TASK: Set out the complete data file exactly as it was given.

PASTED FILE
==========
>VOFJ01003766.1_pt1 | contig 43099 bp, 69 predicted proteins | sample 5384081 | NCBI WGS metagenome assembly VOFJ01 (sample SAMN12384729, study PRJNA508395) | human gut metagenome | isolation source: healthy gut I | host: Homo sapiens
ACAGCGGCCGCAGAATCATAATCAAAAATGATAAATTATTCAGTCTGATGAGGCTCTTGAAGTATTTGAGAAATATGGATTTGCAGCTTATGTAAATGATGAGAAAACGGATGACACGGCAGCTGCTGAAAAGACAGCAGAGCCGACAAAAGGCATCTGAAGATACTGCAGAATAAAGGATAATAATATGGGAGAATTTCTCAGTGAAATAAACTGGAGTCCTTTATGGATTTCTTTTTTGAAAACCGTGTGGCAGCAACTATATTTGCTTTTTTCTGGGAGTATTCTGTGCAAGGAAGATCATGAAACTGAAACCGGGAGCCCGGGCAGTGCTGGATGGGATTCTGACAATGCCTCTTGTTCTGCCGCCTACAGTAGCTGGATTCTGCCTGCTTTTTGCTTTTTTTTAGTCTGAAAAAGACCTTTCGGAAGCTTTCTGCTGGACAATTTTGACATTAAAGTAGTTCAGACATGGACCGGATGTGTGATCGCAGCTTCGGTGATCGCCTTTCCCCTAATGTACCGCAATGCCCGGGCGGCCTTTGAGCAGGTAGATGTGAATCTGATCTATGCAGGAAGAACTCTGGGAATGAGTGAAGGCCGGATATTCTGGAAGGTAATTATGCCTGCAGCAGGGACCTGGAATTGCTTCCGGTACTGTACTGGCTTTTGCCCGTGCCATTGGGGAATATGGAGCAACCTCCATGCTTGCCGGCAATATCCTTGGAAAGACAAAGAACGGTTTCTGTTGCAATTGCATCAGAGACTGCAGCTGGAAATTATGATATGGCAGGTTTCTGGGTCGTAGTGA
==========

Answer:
>VOFJ01003766.1_pt1 | contig 43099 bp, 69 predicted proteins | sample 5384081 | NCBI WGS metagenome assembly VOFJ01 (sample SAMN12384729, study PRJNA508395) | human gut metagenome | isolation source: healthy gut I | host: Homo sapiens
ACAGCGGCCGCAGAATCATAATCAAAAATGATAAATTATTCAGTCTGATGAGGCTCTTGAAGTATTTGAGAAATATGGATTTGCAGCTTATGTAAATGATGAGAAAACGGATGACACGGCAGCTGCTGAAAAGACAGCAGAGCCGACAAAAGGCATCTGAAGATACTGCAGAATAAAGGATAATAATATGGGAGAATTTCTCAGTGAAATAAACTGGAGTCCTTTATGGATTTCTTTTTTGAAAACCGTGTGGCAGCAACTATATTTGCTTTTTTCTGGGAGTATTCTGTGCAAGGAAGATCATGAAACTGAAACCGGGAGCCCGGGCAGTGCTGGATGGGATTCTGACAATGCCTCTTGTTCTGCCGCCTACAGTAGCTGGATTCTGCCTGCTTTTTGCTTTTTTTTAGTCTGAAAAAGACCTTTCGGAAGCTTTCTGCTGGACAATTTTGACATTAAAGTAGTTCAGACATGGACCGGATGTGTGATCGCAGCTTCGGTGATCGCCTTTCCCCTAATGTACCGCAATGCCCGGGCGGCCTTTGAGCAGGTAGATGTGAATCTGATCTATGCAGGAAGAACTCTGGGAATGAGTGAAGGCCGGATATTCTGGAAGGTAATTATGCCTGCAGCAGGGACCTGGAATTGCTTCCGGTACTGTACTGGCTTTTGCCCGTGCCATTGGGGAATATGGAGCAACCTCCATGCTTGCCGGCAATATCCTTGGAAAGACAAAGAACGGTTTCTGTTGCAATTGCATCAGAGACTGCAGCTGGAAATTATGATATGGCAGGTTTCTGGGTCGTAGTGA